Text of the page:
The Tudor Society

2 October – Mary Tudor, Henry VIII’s sister, sets sail for France

On this day in Tudor history, 2nd October 1514, eighteen-year-old Mary Tudor, sister of King Henry VIII, set off from Dover to sail to France to marry fifty-two-year-old King Louis XII of France.

Things hadn't gone to plan with the scheduled sailing, due to bad weather, and Mary encountered rough seas on her journey too.

Find out about the arrangements for the journey, who was at Dover, Mary's crossing to Boulogne, and what happened next, in today's talk.

Find out about Mary's entry into Abbeville and her wedding in this video:

Also on this day in Tudor history, 2nd October 1528, reformer and Bible translator William Tyndale’s book "The Obedience of a Christian Man" was published in Antwerp.

A copy of this book owned by Anne Boleyn ended up being a catalyst of the English Reformation when it was confiscated from the suitor of one of Anne's ladies as a heretical book. Henry VIII ended up reading it and proclaiming that "This Book is for me and all Kings to read.” It set him on his path to the break with Rome and saw him marrying Anne Boleyn as his second wife. Find out more in last year’s video:

Also on this day in history:


On this day in Tudor history, 2nd October 1514, eighteen-year-old Mary Tudor, sister of King Henry VIII, set off from Dover to sail to France to marry fifty-two-year-old King Louis XII of France.

Mary Croom Brown, in her book “Mary Tudor, Queen of France”, writes of how the royal court set off for Dover on 19th September and quotes an eye-witness, a Venetian merchant writing to his brother, saying “There would be about a thousand palfreys, and a hundred women's carriages… There were so many gowns of woven gold, and with gold grounds, housings for the horses and palfreys of the same material, and chains and jewels, that they were worth a vast amount of treasure; and some of the noblemen in this company, to do themselves honour, had spent as much as 200,000 crowns each. Many of the merchants proposed going to Dover to see this fine sight.”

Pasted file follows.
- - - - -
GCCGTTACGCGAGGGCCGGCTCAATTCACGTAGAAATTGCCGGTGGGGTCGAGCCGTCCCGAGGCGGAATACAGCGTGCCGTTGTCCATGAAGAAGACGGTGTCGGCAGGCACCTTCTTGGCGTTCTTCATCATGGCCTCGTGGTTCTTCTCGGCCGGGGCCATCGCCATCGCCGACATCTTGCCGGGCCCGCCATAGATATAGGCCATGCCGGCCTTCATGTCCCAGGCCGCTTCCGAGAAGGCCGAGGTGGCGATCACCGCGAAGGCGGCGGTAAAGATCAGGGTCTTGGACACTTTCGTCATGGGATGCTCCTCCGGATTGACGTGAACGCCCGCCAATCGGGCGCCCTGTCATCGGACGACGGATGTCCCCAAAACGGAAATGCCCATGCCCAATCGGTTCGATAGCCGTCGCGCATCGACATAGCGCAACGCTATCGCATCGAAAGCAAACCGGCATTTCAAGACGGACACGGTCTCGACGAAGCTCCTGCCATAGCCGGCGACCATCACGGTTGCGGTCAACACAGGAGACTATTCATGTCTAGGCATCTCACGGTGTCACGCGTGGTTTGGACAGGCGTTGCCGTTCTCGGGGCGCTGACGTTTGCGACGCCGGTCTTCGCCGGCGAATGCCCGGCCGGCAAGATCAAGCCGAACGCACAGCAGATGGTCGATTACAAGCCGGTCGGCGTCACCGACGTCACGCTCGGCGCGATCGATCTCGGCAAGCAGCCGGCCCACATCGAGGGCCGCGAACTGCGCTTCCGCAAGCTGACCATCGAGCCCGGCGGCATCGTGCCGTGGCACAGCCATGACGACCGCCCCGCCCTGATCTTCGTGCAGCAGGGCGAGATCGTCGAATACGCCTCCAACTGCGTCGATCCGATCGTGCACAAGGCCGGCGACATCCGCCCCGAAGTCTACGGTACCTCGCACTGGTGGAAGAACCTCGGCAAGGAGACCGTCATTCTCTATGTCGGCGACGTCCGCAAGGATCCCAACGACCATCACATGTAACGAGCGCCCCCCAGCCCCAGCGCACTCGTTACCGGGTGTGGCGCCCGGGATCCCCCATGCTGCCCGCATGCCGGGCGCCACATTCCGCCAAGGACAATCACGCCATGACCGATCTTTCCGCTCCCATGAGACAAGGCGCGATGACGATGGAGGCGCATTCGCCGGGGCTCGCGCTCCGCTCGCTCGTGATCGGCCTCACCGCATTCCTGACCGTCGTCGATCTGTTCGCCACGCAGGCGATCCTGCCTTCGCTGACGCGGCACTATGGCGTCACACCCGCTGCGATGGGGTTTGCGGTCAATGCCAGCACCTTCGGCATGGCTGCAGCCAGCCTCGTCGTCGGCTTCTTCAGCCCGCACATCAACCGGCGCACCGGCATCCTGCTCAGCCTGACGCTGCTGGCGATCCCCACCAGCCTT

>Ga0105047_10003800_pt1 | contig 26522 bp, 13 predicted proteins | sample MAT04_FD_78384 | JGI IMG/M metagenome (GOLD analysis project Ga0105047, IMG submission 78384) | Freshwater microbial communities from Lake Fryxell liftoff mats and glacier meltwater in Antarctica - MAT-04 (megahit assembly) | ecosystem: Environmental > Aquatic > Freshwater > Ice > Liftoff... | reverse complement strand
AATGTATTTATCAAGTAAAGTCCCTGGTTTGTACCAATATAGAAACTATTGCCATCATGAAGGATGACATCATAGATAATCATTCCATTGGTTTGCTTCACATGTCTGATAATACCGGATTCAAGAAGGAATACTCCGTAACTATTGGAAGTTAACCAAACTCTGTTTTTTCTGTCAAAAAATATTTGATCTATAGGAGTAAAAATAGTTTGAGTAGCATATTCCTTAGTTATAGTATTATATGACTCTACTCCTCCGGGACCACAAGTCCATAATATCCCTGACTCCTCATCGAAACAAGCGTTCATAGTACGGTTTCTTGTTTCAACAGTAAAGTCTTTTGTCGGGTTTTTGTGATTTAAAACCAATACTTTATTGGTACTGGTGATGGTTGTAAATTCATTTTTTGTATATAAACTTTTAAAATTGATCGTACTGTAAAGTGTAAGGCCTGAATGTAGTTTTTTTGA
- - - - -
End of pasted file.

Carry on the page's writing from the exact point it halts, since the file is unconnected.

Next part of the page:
It surely must have been a wonderful sight.

Chronicler Edward Hall records that Mary was meant to set off much earlier than she did, but that the royal party “tarried” at Dover “for the wind was troublous and the weather foul”, so much so that a ship was run aground and many were hurt in the wreck. When the weather cleared, Hall records how Mary’s wardrobe, stable and riches were then “shipped”, and members of the royal court, including the Duke of Norfolk, Marquess of Dorset, Bishop of Durham, Earl of Surrey, Lord Delaware, Lord Barnes, Lord Monteagle, Sir Maurice Berkeley, Sir William Sandys, and Sir Thomas Boleyn, were appointed to attend her on her journey, along with other knights, squires, gentlemen and ladies, and boarded the ship.

Hall records the departure of Mary’s fleet. The king had wanted to sail out into the channel on board the “Harry, Grace a Dieu”, to give his sister an official farewell, but the inclement weather made this impossible. Hall records:

“The said lady took her leave of the queen in the castle of Dover and the king brought her to the seaside, and kissed her and betook her to GOD and the fortune of the sea, and to the governance of the French king her husband. Thus the. ii. day of October at the hour of four of the clocks in the morning, this fair lady took her ship with all her noble company: and when they had sailed a quarter of the sea, the wind rose and severed some of the ships to Calais, and some in Flanders and her ship with great difficulty was brought to Boulogne, and with great jeopardy at the entering of the haven, for the master ran the ship hard on shore, but the boats were ready and received this noble lady, and at the landing Sir Christopher Garnyshe stood in the water and took her in his arms, and so carried her to land, where the Duke of Vandome and a Cardinal with many estates received her, and her ladies, and welcomed all the noble men into that country and so the Queen and all her train came to Boulogne.”

Mary then rested there awhile before continuing her journey on to Abbeville. You can find out more about Mary’s lavish entry into Abbeville on 8th October 1514, and her wedding, which took place the following day, in last year’s video.

Mary’s marriage to the French king was short-lived as Louis died in January 1515. Mary went on to marry Charles Brandon, the Duke of Suffolk, on the 3rd March 1515.

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